Bhubaneswar: Lack of oxygen and extreme exhaustion while waiting in the queue on Mt. Everest could have led to the death of mountaineers this season, believe experts. The Everest death toll has risen to 10, including three Indian climbers.
Odisha’s first woman mountaineer, Kalpana Dash, died on May 23 while descending, after scaling Everest for the second time. She scaled the peak for the first time from Nepal in 2008.
“Hundreds of climbers attempt to climb Mount Everest and other Himalayan peaks during the spring climbing season. Although one can never infer the reason for death at such high altitudes, this time, since so many casualties have happened continuously, the reasons can be gauged,” said Odisha’s ace mountaineer, Jogabyasa Bhoi.
He said that ‘lack of oxygen’ and ‘muscle collapse’ could be the major reasons for the deaths. As overcrowding congested the route from Camp IV to the top, climbers had to wait for their turn to reach the peak.
“When you are constantly on the move, the body stays warm and there is less chance of frostbite. But when you are simply waiting, you consume more oxygen and the body collapses,” pointed out Bhoi.
Mountaineers feel that this has become a lucrative business in Nepal for many.
Expeditions have become more popular and the number of permits given to climb Everest has increased.
According to estimates, nearly 5,000 climbers have scaled the peak since the pioneering ascent, many multiple times.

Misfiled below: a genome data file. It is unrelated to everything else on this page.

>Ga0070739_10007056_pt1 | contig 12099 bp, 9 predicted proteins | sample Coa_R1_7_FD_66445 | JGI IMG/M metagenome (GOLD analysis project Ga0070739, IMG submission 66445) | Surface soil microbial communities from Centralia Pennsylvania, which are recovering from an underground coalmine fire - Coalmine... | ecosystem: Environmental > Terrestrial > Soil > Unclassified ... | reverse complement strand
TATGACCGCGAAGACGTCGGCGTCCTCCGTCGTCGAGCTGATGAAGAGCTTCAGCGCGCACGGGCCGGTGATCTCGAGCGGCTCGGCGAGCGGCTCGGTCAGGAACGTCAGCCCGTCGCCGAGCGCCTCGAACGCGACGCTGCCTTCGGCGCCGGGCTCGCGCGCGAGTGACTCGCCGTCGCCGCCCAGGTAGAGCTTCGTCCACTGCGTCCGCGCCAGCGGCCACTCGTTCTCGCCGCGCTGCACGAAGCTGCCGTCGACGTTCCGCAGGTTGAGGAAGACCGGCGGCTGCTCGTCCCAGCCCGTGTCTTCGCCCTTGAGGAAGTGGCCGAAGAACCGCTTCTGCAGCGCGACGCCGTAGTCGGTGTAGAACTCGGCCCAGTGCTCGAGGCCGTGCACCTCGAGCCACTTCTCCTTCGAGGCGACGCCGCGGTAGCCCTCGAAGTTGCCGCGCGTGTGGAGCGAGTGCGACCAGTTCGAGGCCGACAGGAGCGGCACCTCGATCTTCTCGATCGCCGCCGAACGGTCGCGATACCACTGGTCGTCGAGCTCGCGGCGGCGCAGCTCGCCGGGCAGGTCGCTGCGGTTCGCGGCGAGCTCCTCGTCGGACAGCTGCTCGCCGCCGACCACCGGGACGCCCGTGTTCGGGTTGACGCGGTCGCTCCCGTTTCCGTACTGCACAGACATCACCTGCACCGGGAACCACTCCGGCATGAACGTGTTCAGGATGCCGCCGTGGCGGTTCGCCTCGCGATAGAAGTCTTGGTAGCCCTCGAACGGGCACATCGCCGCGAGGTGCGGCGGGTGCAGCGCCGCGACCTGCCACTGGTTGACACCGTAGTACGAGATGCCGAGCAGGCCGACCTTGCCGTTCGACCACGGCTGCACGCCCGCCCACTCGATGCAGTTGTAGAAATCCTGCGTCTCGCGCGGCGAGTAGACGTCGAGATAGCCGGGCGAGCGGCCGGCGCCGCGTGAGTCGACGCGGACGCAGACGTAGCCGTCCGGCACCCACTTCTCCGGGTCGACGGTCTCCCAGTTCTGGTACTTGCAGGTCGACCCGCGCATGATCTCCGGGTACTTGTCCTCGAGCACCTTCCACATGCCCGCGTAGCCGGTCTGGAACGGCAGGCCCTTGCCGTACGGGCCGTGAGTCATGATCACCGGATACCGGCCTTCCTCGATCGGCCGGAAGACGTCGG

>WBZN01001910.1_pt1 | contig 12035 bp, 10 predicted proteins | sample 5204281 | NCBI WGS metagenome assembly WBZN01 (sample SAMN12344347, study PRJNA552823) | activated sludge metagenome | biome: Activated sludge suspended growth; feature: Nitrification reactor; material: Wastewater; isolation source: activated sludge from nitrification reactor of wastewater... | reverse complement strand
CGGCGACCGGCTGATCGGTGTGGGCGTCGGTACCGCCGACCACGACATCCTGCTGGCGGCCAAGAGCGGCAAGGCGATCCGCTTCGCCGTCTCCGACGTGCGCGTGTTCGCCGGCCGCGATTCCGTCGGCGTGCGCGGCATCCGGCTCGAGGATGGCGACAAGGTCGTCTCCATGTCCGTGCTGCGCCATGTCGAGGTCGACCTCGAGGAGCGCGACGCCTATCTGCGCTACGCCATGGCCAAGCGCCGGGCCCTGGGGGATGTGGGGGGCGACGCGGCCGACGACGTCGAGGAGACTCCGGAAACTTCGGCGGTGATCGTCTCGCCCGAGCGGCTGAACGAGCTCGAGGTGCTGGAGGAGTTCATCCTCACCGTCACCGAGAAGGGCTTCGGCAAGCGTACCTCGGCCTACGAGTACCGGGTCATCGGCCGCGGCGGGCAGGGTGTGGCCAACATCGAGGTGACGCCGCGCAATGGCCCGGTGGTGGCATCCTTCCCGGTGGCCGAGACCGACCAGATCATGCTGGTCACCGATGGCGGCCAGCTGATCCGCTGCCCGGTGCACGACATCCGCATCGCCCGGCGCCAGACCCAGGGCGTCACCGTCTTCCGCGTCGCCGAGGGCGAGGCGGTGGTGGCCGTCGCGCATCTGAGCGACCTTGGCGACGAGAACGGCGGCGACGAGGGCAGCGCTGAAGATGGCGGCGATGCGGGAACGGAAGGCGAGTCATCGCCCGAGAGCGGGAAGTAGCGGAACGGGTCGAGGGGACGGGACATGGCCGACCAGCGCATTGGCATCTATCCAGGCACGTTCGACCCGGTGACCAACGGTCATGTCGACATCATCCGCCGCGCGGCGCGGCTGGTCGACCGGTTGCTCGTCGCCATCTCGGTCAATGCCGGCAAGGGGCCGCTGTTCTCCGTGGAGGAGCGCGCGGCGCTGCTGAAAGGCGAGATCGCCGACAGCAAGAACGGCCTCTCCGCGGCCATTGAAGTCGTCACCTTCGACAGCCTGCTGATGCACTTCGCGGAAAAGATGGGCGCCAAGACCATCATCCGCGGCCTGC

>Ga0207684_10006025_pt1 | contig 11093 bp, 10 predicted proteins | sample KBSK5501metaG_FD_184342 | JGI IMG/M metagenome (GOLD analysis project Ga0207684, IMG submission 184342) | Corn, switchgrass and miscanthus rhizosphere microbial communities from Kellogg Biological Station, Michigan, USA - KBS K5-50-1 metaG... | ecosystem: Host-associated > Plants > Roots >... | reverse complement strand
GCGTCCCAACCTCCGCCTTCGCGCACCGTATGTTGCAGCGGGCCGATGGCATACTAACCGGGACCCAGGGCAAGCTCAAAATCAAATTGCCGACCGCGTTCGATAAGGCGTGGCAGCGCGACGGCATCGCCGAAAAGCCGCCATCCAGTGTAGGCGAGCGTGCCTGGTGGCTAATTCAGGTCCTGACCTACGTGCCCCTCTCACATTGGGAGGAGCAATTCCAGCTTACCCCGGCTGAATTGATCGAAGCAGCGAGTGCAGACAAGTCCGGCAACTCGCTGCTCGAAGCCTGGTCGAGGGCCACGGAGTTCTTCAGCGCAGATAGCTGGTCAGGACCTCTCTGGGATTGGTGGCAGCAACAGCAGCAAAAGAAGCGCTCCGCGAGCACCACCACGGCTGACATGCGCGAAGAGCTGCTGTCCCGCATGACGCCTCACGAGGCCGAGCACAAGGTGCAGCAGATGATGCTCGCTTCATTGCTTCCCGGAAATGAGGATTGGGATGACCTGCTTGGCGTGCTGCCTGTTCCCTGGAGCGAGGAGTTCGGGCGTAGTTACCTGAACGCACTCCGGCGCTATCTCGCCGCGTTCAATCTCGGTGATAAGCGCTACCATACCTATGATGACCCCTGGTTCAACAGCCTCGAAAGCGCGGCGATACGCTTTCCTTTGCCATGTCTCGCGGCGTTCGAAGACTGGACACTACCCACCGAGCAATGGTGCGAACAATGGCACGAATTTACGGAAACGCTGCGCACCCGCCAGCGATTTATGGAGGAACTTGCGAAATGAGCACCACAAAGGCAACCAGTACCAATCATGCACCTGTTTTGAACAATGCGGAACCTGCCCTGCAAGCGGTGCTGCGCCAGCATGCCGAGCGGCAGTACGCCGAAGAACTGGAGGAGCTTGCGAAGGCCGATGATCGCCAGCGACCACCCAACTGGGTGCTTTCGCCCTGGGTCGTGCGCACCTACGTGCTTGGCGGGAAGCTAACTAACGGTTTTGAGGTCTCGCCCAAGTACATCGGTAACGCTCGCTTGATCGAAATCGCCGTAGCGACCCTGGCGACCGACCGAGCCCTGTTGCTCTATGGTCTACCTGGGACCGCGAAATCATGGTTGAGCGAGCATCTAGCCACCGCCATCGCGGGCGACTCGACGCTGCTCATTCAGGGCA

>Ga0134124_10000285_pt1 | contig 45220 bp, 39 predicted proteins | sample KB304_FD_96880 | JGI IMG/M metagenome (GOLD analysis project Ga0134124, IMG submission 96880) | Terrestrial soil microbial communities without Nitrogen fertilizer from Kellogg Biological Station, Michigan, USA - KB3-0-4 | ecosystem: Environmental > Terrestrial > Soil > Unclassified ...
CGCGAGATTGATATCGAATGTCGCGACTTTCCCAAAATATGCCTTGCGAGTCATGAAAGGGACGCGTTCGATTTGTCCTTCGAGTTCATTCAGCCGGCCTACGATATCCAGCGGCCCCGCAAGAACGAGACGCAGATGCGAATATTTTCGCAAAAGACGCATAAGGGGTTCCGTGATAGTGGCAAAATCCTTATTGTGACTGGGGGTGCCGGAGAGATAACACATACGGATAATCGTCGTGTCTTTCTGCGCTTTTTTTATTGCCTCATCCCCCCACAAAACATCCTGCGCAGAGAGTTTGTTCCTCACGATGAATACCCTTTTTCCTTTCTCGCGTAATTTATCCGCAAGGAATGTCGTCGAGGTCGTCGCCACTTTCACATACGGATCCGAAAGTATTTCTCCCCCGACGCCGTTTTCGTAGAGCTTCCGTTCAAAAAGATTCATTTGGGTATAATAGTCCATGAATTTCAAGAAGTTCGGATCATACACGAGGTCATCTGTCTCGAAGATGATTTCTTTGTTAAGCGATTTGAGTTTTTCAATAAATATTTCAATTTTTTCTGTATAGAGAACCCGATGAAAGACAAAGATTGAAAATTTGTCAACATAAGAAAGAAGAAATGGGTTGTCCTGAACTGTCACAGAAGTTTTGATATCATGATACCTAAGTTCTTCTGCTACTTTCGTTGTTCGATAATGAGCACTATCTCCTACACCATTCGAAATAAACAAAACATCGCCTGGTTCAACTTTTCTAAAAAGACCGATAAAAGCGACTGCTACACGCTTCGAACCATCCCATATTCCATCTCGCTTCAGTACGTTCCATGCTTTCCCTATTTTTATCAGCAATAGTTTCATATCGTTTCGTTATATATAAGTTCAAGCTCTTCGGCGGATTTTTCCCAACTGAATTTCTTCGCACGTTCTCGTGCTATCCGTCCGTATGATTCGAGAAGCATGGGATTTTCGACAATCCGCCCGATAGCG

A report in BBC News said a lot of people push themselves to the summit, but once they reach it, “they lose their motivation and energy on the way down”.
Supplementing the report, climber Ganesh Jena, said, “Their morale decreases a lot especially when they realise it’s a long, crowded journey. Many accidents happen during the descent because people are just not concentrating enough anymore.”
Senior sports journalist Sambit Mohapatra said, “Age was never an issue with Kalpana because if you see the trend, a number of younger people have also passed away. It was possibly due to lack of oxygen. Since it took so long for everyone to descend due to the big crowd, running out of oxygen is highly possible,” noted Mohapatra.
Congestion on the mountain has become so bad that climbers are dying on the descent, according to a report in The Washington Post.
Noted cardiologist Dr. Brajaraj Das said, “Cardiac arrest is a very common phenomenon on such high altitudes and this could happen to anybody due to lack of oxygen.”